Fat guitar sound without any microphones
For electric guitarists in particular, it has never been so easy to record a good sound without loud amplifiers or expensive modeling effect devices. Simply connect the guitar to the instrument input of the interface and recording can start. With amp modeling plugins such as the BIAS series from Positive Grid, Amplitube or Guitar Rig, you can conjure up great guitar sounds in no time at all.
But some freeware plugins such as the amp simulations from LePou do not need to hide behind commercial products.
The right monitoring in the home studio
Sure, the existing PC speakers or hi-fi headphones are sufficient for the first steps in the DAW. If you want the mix of your music to sound more professional later on, you should consider buying studio monitors or studio headphones.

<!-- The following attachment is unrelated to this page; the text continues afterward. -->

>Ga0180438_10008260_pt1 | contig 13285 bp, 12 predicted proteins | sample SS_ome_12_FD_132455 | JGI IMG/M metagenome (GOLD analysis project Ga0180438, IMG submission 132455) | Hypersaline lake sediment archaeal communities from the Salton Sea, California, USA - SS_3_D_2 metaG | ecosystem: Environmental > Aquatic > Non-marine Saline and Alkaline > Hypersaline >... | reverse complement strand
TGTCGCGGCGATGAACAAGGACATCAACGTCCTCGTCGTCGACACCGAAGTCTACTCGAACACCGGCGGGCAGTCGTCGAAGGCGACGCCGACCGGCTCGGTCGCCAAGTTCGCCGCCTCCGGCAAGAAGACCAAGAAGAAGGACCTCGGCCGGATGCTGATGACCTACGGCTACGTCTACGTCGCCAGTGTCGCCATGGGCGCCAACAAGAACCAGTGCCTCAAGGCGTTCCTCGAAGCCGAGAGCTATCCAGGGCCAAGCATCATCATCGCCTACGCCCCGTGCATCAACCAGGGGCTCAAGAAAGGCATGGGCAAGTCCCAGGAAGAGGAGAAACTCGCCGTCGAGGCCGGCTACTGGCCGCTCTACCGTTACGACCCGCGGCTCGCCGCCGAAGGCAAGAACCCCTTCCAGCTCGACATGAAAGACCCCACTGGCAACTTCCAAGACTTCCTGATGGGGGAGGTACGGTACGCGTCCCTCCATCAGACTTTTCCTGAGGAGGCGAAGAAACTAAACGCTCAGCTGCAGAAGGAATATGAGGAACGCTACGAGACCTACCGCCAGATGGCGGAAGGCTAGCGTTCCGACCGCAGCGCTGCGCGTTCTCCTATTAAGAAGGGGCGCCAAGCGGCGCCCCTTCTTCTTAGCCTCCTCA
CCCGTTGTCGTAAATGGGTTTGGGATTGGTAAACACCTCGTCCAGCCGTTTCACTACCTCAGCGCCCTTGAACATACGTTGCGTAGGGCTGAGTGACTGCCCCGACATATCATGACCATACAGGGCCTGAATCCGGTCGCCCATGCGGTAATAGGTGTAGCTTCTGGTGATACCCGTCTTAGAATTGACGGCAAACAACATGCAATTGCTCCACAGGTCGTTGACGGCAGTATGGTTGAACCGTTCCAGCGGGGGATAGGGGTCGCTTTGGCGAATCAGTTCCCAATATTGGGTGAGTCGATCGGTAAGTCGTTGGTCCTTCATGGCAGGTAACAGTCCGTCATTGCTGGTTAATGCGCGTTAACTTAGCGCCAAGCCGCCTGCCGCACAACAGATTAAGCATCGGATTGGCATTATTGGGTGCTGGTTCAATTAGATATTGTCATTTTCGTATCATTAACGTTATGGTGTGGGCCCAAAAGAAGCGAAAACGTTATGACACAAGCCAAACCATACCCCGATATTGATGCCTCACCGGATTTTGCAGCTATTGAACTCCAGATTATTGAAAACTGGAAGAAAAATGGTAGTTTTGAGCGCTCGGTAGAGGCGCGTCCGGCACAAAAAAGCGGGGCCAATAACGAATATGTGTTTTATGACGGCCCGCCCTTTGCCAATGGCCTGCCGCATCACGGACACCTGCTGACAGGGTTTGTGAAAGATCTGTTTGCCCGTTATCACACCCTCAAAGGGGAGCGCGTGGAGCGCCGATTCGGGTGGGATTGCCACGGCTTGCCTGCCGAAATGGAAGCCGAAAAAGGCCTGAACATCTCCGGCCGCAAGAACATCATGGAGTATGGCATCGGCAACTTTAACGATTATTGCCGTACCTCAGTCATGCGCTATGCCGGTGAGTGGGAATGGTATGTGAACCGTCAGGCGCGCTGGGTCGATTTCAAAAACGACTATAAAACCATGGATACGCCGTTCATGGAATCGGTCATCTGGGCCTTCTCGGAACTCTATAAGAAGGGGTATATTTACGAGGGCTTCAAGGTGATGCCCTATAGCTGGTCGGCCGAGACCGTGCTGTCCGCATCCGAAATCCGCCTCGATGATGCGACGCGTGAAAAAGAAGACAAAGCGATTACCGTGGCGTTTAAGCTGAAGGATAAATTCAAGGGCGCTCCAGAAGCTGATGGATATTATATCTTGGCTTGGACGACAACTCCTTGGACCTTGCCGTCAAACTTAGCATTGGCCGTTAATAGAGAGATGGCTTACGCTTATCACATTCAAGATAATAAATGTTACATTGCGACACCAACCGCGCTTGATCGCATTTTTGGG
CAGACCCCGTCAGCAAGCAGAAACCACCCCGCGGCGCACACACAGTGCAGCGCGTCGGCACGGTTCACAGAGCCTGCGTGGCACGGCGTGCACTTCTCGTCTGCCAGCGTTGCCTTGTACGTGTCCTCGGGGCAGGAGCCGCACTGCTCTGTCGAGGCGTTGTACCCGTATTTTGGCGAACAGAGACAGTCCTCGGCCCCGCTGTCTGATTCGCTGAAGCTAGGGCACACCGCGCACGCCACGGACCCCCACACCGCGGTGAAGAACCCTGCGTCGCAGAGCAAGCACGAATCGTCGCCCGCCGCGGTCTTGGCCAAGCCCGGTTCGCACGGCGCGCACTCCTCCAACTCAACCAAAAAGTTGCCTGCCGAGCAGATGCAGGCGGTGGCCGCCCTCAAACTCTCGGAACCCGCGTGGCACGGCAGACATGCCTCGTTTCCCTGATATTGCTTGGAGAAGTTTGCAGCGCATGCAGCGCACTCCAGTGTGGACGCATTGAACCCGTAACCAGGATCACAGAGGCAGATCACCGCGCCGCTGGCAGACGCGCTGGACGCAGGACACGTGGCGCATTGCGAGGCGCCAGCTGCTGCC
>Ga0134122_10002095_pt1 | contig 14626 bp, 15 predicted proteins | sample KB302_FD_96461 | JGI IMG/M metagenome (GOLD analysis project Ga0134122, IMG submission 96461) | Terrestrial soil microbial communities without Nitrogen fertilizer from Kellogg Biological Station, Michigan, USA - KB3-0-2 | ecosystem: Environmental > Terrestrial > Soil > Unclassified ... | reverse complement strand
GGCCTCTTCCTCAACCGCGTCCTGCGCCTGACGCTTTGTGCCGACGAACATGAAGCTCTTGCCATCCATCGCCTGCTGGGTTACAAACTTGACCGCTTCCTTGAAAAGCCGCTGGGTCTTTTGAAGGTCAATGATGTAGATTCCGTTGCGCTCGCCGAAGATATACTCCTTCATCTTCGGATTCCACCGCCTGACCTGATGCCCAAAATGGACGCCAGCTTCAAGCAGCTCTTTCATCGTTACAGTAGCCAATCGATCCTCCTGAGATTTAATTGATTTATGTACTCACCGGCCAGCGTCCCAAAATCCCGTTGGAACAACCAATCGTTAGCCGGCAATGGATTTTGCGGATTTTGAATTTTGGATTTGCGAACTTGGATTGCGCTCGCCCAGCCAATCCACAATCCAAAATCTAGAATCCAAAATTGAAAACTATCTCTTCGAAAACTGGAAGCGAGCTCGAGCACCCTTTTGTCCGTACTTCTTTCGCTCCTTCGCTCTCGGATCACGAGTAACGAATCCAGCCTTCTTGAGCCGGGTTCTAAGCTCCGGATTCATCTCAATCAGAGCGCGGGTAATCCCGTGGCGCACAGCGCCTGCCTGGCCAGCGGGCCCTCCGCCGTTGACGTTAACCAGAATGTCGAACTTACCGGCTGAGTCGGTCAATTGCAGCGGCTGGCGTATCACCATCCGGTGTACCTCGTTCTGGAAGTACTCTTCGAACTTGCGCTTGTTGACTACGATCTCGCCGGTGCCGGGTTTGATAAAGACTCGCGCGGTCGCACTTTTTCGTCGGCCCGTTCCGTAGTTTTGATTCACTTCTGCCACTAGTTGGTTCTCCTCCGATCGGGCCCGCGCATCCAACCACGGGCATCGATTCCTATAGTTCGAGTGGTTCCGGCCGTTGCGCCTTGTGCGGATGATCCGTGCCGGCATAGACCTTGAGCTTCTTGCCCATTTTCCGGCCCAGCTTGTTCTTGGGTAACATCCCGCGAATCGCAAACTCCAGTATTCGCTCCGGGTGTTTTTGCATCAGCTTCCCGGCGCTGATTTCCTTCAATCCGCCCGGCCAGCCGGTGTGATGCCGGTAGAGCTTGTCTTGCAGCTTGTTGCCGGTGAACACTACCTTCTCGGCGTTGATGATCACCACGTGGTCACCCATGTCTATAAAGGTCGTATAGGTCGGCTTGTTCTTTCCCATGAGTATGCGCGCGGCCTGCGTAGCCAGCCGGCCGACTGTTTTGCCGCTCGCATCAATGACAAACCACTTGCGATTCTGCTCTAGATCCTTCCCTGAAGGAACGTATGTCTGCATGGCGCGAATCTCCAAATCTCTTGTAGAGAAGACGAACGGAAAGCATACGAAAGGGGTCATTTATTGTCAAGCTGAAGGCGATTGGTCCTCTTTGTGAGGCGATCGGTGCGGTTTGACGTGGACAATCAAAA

In contrast to HiFi loudspeakers, studio monitors are used to reproduce music as linearly as possible. When mixing your songs on studio monitors, you will be able to better judge whether all instruments are being shown to their best advantage.
Each pair of monitors has its own sound character. Here the taste often decides. It is therefore advisable to test several pairs of monitors in the music store with either a CD of your favorite songs or your own recordings. Always make sure that the goal is to hear all instruments well. Studio monitors should serve as analysis tools and not as beautifiers like hi-fi boxes.
You can get usable models for around 500 € per pair. There are also cheaper monitors, but experience has shown that sooner or later these will be degraded to second monitoring. As is so often the case here, too, the motto is: if you buy cheap, you buy twice.